Given Lynne Huffer and Roderick Ferguson's recent groundbreaking work in Mad for Foucault (2010), Are the Lips a Grave? (2013), Strange Affinities (2011) and The Reorder of Things (2012), this MLA panel will reexamine the often fraught relation between Foucault and Queer of Color Critique to see what novel "strange affinities" might exist between these sites of inquiry today.

Send 250-word abstract and CV to by 3/15/2015. The 2016 MLA will take place in Austin, Texas from January 7-9.

MLA 2016: Sounds of the South

Friday, March 6, 2015 - 12:02pm
Southern United States Forum

When we listen to the South, what do we hear?

Taking advantage of the MLA Convention's 2016 visit to Austin, the live music capital of the world, the Southern United States Forum (formerly the Southern Literature Discussion Group) is organizing a panel that aims to bring together sound studies and southern studies. We invite papers examining auditory depictions of the South in music, literature, film, or other media.

Please send a 300-word abstract and a brief bio to Jolene Hubbs ( by March 15, 2015.

Approaches drawing from emerging fields like sound studies and those employing more traditional methods are equally welcome.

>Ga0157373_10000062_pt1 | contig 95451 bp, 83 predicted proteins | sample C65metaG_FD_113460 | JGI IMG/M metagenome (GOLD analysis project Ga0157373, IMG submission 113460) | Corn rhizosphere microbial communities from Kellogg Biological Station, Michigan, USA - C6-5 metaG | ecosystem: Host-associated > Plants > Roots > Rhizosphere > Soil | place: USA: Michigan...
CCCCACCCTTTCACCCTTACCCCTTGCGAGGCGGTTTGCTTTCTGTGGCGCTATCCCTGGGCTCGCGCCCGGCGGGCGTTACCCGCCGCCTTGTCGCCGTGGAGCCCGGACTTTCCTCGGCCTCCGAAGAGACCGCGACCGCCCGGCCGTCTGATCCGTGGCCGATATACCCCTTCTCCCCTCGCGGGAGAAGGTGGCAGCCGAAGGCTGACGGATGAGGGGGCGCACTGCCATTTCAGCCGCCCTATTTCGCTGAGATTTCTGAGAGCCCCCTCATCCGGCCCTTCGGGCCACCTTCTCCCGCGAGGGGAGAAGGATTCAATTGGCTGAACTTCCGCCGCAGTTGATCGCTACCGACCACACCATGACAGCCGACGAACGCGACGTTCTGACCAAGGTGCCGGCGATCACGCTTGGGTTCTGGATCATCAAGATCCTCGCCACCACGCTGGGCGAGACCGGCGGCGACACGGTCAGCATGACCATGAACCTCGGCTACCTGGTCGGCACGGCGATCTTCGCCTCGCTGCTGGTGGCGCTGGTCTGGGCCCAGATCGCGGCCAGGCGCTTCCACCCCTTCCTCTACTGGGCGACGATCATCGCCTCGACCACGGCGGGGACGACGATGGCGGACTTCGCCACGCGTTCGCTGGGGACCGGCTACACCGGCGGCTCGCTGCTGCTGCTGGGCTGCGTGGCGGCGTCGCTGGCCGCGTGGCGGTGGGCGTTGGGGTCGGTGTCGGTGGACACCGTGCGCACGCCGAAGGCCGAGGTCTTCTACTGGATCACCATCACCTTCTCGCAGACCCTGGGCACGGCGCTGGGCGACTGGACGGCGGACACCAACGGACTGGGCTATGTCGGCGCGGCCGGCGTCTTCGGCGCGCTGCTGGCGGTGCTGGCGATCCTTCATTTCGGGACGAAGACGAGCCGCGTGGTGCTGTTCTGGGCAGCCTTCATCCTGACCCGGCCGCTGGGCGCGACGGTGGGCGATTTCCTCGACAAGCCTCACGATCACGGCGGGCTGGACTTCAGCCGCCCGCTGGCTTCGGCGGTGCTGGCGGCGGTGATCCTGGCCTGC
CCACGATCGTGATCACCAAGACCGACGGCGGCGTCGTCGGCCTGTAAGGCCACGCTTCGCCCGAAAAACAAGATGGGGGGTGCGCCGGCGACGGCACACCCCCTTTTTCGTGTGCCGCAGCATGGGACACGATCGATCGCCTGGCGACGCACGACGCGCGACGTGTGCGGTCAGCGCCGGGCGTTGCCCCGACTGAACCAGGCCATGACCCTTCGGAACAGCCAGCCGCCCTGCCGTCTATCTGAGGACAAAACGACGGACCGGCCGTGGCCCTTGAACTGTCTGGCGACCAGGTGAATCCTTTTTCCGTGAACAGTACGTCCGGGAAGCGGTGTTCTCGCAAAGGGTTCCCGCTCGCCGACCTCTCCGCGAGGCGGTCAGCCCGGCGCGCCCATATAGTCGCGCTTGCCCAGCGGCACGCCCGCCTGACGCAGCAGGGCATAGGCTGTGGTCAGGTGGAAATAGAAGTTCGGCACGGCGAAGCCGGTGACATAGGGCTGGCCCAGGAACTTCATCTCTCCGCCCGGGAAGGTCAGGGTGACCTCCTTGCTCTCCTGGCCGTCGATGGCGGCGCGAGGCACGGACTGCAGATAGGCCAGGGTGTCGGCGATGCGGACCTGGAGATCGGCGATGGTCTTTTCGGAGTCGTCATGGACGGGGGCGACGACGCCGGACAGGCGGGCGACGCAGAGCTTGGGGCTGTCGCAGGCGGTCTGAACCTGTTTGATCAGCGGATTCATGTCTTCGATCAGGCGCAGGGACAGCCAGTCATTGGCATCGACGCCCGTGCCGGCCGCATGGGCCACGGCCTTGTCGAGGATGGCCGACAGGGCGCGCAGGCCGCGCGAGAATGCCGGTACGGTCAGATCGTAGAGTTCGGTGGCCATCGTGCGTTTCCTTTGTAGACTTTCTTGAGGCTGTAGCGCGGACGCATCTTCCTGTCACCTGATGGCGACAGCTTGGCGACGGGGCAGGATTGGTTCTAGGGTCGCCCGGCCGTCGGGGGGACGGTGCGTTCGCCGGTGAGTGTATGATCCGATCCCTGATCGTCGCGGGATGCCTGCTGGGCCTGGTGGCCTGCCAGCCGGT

ASLE Panel at MMLA 2015

Friday, March 6, 2015 - 11:20am
Midwest Modern Language Association

Just over a decade ago, Dana Phillips (in)famously attacked ecocritics for uncritically borrowing terms and ideas from the discipline of ecology, which, he argued, is itself a "less than fully coherent field with a very checked past and fairly uncertain future" (45). While controversial, Phillips's critique sparked important discussions about ecocriticism's methodology, especially its claim to interdisciplinarity. So-called "second wave" ecocritics reexamined the field's founding assumptions; a period of self-assessment propelled ecocriticism toward a more rigorous engagement with the sciences as well as the humanities.

[UPDATE] Reading Fantasy RMMLA, Santa Fe, New Mexico, 8-10 Oct., 2015

Friday, March 6, 2015 - 11:19am
Rocky Mountain Modern Language Association

EXTENDED DEADLINE: March 31, 2015. *Conference dates corrected.*

This Special Topics session will explore English-language fantasy literature, film, and television.Topics may include, but are not limited to: Vampire literature (Twilight, The Sookie Stackhouse novels, True Blood, The Vampire Diaries,) Harry Potter, The Wizard of Oz, Fairy Tales, Supernatural, Sleepy Hollow, Grimm, Once Upon A Time, etc. Pedagogical and interdisciplinary approaches to English-language fantasy literature are welcome.

Send 200-300 word proposals or inquiries to Mandy Taylor at

MSA 17 Boston, November 19-22, 2015: Modes of Relative Certainty

Friday, March 6, 2015 - 10:06am
Luke Mueller / Tufts University

Modes of Relative Certainty

This panel will explore areas of "relative certainty" in modernism, where the supposed impossibility of knowing anything for certain meets the practical reality that things can be known well enough that readers and citizens can make use of them. In the wake of postmodernist criticism's essential disdain for certain knowledge and a general acceptance of modernists as ambiguous, ironic, enigmatical, interested in differance and lack, textual density and obscure allusions, we bring attention to the ways modernist texts celebrate positive knowledge--as contingent as that knowledge may be.